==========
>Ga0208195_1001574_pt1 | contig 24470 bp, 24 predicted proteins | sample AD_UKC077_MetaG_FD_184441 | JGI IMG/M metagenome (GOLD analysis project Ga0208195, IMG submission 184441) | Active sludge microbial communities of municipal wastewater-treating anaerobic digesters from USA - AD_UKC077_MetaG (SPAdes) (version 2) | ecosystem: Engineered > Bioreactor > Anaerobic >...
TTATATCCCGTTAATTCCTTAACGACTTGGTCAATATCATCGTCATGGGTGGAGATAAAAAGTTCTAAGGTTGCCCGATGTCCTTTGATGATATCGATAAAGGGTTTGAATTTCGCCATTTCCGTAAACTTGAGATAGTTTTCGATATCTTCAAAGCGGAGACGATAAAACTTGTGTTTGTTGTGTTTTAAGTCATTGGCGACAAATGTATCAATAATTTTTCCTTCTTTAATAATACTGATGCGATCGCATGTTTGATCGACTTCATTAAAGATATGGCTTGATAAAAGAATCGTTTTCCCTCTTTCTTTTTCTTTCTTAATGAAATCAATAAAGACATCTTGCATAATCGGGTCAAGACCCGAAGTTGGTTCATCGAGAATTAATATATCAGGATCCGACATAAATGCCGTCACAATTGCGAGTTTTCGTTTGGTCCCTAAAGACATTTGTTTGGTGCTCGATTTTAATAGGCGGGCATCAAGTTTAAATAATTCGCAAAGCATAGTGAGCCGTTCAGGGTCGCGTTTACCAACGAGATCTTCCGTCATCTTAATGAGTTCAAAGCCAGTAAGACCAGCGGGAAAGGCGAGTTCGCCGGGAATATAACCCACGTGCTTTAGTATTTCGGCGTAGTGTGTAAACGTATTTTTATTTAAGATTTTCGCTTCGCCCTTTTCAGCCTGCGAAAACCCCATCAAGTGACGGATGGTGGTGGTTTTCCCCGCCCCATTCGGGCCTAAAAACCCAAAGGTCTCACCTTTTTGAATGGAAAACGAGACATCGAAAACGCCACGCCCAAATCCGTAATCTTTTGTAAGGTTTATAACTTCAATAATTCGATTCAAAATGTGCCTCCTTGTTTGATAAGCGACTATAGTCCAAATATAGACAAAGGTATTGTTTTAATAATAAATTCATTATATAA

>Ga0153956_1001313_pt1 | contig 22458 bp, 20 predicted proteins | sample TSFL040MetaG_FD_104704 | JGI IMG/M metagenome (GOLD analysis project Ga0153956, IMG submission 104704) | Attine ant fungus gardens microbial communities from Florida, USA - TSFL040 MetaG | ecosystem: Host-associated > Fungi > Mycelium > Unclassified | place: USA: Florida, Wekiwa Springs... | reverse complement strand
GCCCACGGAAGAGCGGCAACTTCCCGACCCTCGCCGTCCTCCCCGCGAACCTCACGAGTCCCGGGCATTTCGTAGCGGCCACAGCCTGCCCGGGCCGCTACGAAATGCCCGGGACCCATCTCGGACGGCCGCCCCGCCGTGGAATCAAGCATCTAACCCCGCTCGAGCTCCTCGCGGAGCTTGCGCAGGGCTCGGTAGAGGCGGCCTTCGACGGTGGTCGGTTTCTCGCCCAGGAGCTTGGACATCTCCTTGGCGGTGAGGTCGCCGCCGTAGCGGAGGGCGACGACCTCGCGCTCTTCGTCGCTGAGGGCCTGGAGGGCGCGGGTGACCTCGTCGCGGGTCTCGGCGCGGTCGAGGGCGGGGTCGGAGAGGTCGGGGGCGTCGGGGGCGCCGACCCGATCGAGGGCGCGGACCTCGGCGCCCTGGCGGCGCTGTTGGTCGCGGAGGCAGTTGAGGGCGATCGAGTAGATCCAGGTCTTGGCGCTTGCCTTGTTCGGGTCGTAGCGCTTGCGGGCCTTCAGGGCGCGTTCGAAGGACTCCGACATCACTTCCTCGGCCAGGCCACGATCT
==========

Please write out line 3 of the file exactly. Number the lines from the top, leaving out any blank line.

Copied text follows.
>Ga0153956_1001313_pt1 | contig 22458 bp, 20 predicted proteins | sample TSFL040MetaG_FD_104704 | JGI IMG/M metagenome (GOLD analysis project Ga0153956, IMG submission 104704) | Attine ant fungus gardens microbial communities from Florida, USA - TSFL040 MetaG | ecosystem: Host-associated > Fungi > Mycelium > Unclassified | place: USA: Florida, Wekiwa Springs... | reverse complement strand